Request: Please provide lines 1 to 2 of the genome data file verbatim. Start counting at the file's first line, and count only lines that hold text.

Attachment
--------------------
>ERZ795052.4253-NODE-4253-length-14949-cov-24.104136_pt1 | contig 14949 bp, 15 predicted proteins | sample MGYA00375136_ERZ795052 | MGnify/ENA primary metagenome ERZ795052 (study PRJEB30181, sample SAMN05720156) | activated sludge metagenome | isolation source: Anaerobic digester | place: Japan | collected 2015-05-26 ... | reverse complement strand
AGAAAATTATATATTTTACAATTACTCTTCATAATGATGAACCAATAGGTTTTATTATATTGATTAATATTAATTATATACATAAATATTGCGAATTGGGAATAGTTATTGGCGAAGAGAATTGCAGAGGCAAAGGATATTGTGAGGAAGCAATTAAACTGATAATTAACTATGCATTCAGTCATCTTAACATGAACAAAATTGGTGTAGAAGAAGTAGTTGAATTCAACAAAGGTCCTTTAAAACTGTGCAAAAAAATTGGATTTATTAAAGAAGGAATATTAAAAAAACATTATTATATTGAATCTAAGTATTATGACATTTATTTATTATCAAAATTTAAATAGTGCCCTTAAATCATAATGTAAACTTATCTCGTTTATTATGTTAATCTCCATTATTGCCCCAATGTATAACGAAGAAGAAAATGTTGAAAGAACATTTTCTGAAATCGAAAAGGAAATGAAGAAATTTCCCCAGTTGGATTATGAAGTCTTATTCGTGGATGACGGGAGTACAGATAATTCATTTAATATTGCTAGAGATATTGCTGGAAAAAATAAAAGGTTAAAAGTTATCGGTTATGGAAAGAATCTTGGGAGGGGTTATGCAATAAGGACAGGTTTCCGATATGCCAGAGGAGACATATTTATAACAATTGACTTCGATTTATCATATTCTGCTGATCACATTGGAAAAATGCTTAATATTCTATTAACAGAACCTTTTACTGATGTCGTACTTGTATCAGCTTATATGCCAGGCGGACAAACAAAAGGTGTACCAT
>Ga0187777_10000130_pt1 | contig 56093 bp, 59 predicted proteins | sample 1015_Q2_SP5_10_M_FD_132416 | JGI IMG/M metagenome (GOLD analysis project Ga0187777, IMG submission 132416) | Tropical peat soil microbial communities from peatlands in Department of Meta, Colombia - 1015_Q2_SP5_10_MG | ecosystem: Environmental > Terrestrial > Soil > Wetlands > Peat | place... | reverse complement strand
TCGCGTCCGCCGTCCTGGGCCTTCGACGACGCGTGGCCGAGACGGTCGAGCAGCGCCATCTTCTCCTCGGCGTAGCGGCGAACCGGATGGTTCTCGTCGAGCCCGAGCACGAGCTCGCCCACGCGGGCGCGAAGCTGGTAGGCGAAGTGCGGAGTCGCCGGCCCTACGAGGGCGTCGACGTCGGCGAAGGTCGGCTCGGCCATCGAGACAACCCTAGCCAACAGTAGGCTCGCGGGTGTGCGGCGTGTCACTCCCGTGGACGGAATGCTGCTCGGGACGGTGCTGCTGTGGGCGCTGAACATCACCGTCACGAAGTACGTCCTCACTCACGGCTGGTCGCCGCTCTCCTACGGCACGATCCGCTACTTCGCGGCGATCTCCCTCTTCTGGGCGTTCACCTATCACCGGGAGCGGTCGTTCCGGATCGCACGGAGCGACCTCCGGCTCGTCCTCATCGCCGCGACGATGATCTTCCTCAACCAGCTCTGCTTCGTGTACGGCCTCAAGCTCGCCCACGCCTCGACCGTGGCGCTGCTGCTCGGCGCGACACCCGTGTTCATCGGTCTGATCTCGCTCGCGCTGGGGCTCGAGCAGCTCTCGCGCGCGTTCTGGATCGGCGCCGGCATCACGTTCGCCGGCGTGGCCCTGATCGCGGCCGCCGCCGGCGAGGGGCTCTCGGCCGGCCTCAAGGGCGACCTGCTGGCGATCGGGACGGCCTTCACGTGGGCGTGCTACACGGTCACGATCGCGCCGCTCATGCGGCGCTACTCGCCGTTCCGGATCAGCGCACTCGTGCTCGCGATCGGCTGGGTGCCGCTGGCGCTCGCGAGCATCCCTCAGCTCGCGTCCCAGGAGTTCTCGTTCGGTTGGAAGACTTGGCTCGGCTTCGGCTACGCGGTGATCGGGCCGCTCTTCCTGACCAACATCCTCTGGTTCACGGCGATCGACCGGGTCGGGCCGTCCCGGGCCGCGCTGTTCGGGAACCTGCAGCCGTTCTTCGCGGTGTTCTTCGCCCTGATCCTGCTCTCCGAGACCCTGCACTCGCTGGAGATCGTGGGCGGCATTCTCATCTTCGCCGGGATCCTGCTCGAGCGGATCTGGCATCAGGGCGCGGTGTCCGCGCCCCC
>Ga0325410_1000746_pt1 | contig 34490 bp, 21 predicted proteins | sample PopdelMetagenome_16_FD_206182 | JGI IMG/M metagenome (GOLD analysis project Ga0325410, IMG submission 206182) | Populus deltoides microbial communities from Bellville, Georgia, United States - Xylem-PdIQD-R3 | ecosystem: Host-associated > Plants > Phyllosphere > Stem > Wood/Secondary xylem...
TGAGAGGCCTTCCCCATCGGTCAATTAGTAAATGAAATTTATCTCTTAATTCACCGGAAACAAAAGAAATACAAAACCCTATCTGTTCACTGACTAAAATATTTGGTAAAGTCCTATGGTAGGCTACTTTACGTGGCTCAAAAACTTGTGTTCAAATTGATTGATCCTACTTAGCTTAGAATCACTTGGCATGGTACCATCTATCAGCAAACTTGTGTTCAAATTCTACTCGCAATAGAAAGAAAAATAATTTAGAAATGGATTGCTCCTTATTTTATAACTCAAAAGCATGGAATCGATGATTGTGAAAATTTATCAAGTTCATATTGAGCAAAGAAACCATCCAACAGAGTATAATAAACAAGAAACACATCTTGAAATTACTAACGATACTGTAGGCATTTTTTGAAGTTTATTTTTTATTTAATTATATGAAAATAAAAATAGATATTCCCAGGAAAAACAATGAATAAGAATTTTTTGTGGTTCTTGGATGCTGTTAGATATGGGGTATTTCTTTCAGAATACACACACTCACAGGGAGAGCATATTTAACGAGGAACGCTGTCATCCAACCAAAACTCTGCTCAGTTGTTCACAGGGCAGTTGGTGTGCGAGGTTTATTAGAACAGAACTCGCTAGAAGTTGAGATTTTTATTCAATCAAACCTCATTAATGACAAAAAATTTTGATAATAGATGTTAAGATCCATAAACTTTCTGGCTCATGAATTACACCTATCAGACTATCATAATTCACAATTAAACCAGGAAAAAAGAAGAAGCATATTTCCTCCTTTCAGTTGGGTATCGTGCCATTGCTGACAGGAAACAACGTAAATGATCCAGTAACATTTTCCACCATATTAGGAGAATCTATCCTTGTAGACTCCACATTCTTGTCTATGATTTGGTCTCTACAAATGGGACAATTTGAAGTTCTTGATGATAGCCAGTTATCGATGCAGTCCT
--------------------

>ERZ795052.4253-NODE-4253-length-14949-cov-24.104136_pt1 | contig 14949 bp, 15 predicted proteins | sample MGYA00375136_ERZ795052 | MGnify/ENA primary metagenome ERZ795052 (study PRJEB30181, sample SAMN05720156) | activated sludge metagenome | isolation source: Anaerobic digester | place: Japan | collected 2015-05-26 ... | reverse complement strand
AGAAAATTATATATTTTACAATTACTCTTCATAATGATGAACCAATAGGTTTTATTATATTGATTAATATTAATTATATACATAAATATTGCGAATTGGGAATAGTTATTGGCGAAGAGAATTGCAGAGGCAAAGGATATTGTGAGGAAGCAATTAAACTGATAATTAACTATGCATTCAGTCATCTTAACATGAACAAAATTGGTGTAGAAGAAGTAGTTGAATTCAACAAAGGTCCTTTAAAACTGTGCAAAAAAATTGGATTTATTAAAGAAGGAATATTAAAAAAACATTATTATATTGAATCTAAGTATTATGACATTTATTTATTATCAAAATTTAAATAGTGCCCTTAAATCATAATGTAAACTTATCTCGTTTATTATGTTAATCTCCATTATTGCCCCAATGTATAACGAAGAAGAAAATGTTGAAAGAACATTTTCTGAAATCGAAAAGGAAATGAAGAAATTTCCCCAGTTGGATTATGAAGTCTTATTCGTGGATGACGGGAGTACAGATAATTCATTTAATATTGCTAGAGATATTGCTGGAAAAAATAAAAGGTTAAAAGTTATCGGTTATGGAAAGAATCTTGGGAGGGGTTATGCAATAAGGACAGGTTTCCGATATGCCAGAGGAGACATATTTATAACAATTGACTTCGATTTATCATATTCTGCTGATCACATTGGAAAAATGCTTAATATTCTATTAACAGAACCTTTTACTGATGTCGTACTTGTATCAGCTTATATGCCAGGCGGACAAACAAAAGGTGTACCAT